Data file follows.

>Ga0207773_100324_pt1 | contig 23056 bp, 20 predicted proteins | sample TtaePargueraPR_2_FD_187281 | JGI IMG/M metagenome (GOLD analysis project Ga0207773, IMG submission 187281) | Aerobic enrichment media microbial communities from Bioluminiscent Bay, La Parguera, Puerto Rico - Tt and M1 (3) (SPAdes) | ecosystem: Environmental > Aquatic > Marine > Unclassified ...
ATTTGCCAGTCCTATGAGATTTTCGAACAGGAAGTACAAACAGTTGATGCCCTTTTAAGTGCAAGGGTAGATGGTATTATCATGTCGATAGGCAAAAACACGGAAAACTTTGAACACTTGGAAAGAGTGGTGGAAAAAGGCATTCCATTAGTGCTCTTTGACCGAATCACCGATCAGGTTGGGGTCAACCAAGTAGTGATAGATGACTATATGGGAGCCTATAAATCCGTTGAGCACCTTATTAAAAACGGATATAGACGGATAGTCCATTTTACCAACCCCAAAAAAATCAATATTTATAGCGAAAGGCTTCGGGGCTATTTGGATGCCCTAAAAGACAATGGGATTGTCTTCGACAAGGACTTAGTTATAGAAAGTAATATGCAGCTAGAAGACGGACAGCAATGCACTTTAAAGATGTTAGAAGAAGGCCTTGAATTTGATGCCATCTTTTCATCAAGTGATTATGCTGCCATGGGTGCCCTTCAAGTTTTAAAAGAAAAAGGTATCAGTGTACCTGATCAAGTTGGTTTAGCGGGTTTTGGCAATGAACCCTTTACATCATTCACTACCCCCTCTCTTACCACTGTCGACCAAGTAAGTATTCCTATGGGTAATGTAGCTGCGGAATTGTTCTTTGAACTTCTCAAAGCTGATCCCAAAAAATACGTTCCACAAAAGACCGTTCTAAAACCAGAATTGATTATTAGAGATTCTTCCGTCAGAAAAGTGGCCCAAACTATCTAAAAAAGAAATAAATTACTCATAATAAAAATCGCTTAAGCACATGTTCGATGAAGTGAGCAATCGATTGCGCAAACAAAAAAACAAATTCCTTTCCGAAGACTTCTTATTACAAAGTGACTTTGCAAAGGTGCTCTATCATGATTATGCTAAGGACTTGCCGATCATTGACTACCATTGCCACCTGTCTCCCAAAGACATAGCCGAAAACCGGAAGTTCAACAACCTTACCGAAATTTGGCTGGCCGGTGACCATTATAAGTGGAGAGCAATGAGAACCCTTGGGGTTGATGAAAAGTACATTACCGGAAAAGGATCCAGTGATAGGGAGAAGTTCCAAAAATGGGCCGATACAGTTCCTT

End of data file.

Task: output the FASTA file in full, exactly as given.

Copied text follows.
>Ga0207773_100324_pt1 | contig 23056 bp, 20 predicted proteins | sample TtaePargueraPR_2_FD_187281 | JGI IMG/M metagenome (GOLD analysis project Ga0207773, IMG submission 187281) | Aerobic enrichment media microbial communities from Bioluminiscent Bay, La Parguera, Puerto Rico - Tt and M1 (3) (SPAdes) | ecosystem: Environmental > Aquatic > Marine > Unclassified ...
ATTTGCCAGTCCTATGAGATTTTCGAACAGGAAGTACAAACAGTTGATGCCCTTTTAAGTGCAAGGGTAGATGGTATTATCATGTCGATAGGCAAAAACACGGAAAACTTTGAACACTTGGAAAGAGTGGTGGAAAAAGGCATTCCATTAGTGCTCTTTGACCGAATCACCGATCAGGTTGGGGTCAACCAAGTAGTGATAGATGACTATATGGGAGCCTATAAATCCGTTGAGCACCTTATTAAAAACGGATATAGACGGATAGTCCATTTTACCAACCCCAAAAAAATCAATATTTATAGCGAAAGGCTTCGGGGCTATTTGGATGCCCTAAAAGACAATGGGATTGTCTTCGACAAGGACTTAGTTATAGAAAGTAATATGCAGCTAGAAGACGGACAGCAATGCACTTTAAAGATGTTAGAAGAAGGCCTTGAATTTGATGCCATCTTTTCATCAAGTGATTATGCTGCCATGGGTGCCCTTCAAGTTTTAAAAGAAAAAGGTATCAGTGTACCTGATCAAGTTGGTTTAGCGGGTTTTGGCAATGAACCCTTTACATCATTCACTACCCCCTCTCTTACCACTGTCGACCAAGTAAGTATTCCTATGGGTAATGTAGCTGCGGAATTGTTCTTTGAACTTCTCAAAGCTGATCCCAAAAAATACGTTCCACAAAAGACCGTTCTAAAACCAGAATTGATTATTAGAGATTCTTCCGTCAGAAAAGTGGCCCAAACTATCTAAAAAAGAAATAAATTACTCATAATAAAAATCGCTTAAGCACATGTTCGATGAAGTGAGCAATCGATTGCGCAAACAAAAAAACAAATTCCTTTCCGAAGACTTCTTATTACAAAGTGACTTTGCAAAGGTGCTCTATCATGATTATGCTAAGGACTTGCCGATCATTGACTACCATTGCCACCTGTCTCCCAAAGACATAGCCGAAAACCGGAAGTTCAACAACCTTACCGAAATTTGGCTGGCCGGTGACCATTATAAGTGGAGAGCAATGAGAACCCTTGGGGTTGATGAAAAGTACATTACCGGAAAAGGATCCAGTGATAGGGAGAAGTTCCAAAAATGGGCCGATACAGTTCCTT